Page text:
Puerto Rican statehood supporters are trying to rekindle flagging interest in the issue one year after a referendum left the island’s political status unresolved.
Puerto Rico’s Resident Commissioner Pedro Pierluisi led a pro-statehood demonstration in Washington on Tuesday, joined by U.S. members of Congress from both sides of the political spectrum.
Framing the issue as a call for equality, Pierluisi of the pro-statehood New Progressive Party criticized the island’s colonial status.
“For 520 years, first under Spain and now under the United States, Puerto Rico has had a political status that is colonial in nature,” Pierluisi said. “Residents of Puerto Rico are citizens of the greatest democracy in history, but they do not have voting representation in the government that makes their national laws, and they’re often treated unequally under those laws… We seek the same rights and responsibilities as our fellow citizens in the 50 states -- nothing more and nothing less,” Pierluisi said.
The United States invaded Puerto Rico in 1898 during the Spanish-American war. In 1917, the U.S. government extended American citizenship to Puerto Ricans, along with military conscription.
Despite holding four plebiscites since 1967, Puerto Rico’s status as a U.S. commonwealth hasn’t changed. But statehood supporters seized on the results of the most recent referendum, held last year, to give new impetus to the issue.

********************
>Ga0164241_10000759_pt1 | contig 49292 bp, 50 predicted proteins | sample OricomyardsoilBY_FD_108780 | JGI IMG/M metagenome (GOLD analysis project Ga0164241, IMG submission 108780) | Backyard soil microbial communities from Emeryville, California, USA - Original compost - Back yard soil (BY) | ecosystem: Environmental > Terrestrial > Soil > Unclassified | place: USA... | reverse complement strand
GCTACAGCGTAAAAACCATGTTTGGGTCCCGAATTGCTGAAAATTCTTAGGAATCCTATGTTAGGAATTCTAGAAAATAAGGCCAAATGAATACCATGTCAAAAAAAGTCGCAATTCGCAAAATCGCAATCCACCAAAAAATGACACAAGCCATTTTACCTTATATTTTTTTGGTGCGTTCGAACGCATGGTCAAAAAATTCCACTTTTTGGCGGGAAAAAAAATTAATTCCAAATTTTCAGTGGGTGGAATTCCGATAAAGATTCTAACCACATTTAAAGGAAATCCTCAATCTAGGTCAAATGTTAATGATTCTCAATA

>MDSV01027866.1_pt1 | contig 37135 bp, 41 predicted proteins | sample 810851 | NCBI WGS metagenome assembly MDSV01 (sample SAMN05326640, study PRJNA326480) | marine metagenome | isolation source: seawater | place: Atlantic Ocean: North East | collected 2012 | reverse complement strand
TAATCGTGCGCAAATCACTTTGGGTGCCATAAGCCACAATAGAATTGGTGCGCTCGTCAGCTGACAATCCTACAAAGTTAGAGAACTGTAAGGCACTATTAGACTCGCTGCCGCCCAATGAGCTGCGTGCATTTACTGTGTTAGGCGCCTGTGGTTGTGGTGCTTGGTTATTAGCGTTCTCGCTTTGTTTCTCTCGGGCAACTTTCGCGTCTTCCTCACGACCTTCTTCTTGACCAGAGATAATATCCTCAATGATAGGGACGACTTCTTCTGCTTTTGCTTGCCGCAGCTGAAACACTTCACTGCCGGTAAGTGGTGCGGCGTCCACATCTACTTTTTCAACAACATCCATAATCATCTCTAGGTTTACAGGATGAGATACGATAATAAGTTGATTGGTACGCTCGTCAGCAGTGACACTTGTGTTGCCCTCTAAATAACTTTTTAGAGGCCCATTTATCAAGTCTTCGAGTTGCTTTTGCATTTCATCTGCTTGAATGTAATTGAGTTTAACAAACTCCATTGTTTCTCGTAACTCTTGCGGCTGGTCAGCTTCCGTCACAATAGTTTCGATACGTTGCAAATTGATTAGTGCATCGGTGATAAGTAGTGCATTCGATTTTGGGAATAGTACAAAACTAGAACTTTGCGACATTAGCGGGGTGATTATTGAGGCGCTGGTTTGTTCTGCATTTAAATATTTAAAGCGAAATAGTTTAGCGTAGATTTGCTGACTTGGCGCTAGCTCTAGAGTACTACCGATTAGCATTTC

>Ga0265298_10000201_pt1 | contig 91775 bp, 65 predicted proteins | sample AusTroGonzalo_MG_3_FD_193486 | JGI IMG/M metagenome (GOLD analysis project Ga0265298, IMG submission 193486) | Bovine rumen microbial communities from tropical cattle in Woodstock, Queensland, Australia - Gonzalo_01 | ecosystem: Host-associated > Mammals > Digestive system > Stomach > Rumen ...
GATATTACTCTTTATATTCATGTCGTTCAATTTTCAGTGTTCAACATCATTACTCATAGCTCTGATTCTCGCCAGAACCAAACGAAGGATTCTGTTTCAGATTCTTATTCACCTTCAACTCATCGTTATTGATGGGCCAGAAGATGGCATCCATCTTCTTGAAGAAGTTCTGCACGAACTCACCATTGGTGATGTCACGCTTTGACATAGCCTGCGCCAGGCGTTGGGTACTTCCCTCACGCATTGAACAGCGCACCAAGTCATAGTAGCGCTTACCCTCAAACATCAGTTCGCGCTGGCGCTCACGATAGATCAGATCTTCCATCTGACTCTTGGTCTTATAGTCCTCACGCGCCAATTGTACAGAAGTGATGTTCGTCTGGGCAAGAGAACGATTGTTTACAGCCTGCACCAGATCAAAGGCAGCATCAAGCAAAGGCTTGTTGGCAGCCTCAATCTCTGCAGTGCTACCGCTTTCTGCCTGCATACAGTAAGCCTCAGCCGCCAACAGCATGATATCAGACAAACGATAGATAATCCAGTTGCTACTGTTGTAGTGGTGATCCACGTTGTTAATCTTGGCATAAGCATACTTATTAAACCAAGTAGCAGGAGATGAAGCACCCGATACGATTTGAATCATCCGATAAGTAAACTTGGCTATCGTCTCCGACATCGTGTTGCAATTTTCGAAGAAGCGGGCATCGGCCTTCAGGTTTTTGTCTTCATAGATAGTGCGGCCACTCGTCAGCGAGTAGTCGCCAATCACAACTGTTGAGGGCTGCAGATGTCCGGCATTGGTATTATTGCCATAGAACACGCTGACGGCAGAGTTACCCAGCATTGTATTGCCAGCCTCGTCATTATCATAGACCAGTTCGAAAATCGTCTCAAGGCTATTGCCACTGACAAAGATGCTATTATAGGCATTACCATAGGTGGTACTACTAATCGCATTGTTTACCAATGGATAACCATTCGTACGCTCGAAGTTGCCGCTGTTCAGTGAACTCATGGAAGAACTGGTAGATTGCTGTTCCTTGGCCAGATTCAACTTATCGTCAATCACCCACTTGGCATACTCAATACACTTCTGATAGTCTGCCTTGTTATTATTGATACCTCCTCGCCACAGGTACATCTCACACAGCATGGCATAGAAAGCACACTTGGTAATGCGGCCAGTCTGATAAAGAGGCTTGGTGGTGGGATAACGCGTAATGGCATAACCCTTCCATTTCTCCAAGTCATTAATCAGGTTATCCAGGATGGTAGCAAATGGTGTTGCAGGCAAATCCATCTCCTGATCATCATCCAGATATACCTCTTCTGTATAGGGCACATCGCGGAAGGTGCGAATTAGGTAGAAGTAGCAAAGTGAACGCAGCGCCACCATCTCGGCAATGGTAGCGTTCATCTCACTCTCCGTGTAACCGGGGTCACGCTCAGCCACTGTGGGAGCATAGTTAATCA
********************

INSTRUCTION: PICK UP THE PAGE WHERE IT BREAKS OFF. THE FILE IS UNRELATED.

The two-part referendum first asked whether Puerto Ricans were satisfied with their relationship with the United States. Dissatisfaction emerged victorious with 54 percent of the vote.
The second question asked whether voters wanted to became a U.S. state, an independent country, or a freely associated state -- a type of voluntarily limited independence in close association with the United States. Remaining a commonwealth wasn’t an option.
Statehood won the most votes, but Gov. Alejandro García Padilla -- then on the campaign trail -- urged commonwealth supporters to cast blank ballots on the second question in protest. Statehood won only 46 percent of the votes if the 480,000 blank ballots are taken into account.
Nevertheless, Pierluisi and his sympathizers interpret the non-binding referendum as a mandate for statehood.
“Both the president and the Congress should respond appropriately to the plebiscite results,” U.S. Rep. Ileana Ros-Lehtinen said at Tuesday’s demonstration. “The status quo is simply not acceptable. It deprives the people of Puerto Rico of the right to choose the leaders who make our laws -- an imperative right in any democracy.”
Pierluisi submitted legislation to Congress in May that would pose an up-or-down plebiscite asking Puerto Ricans whether they want to become a U.S. state. The bill outlines a process for admitting Puerto Rico if the referendum is successful.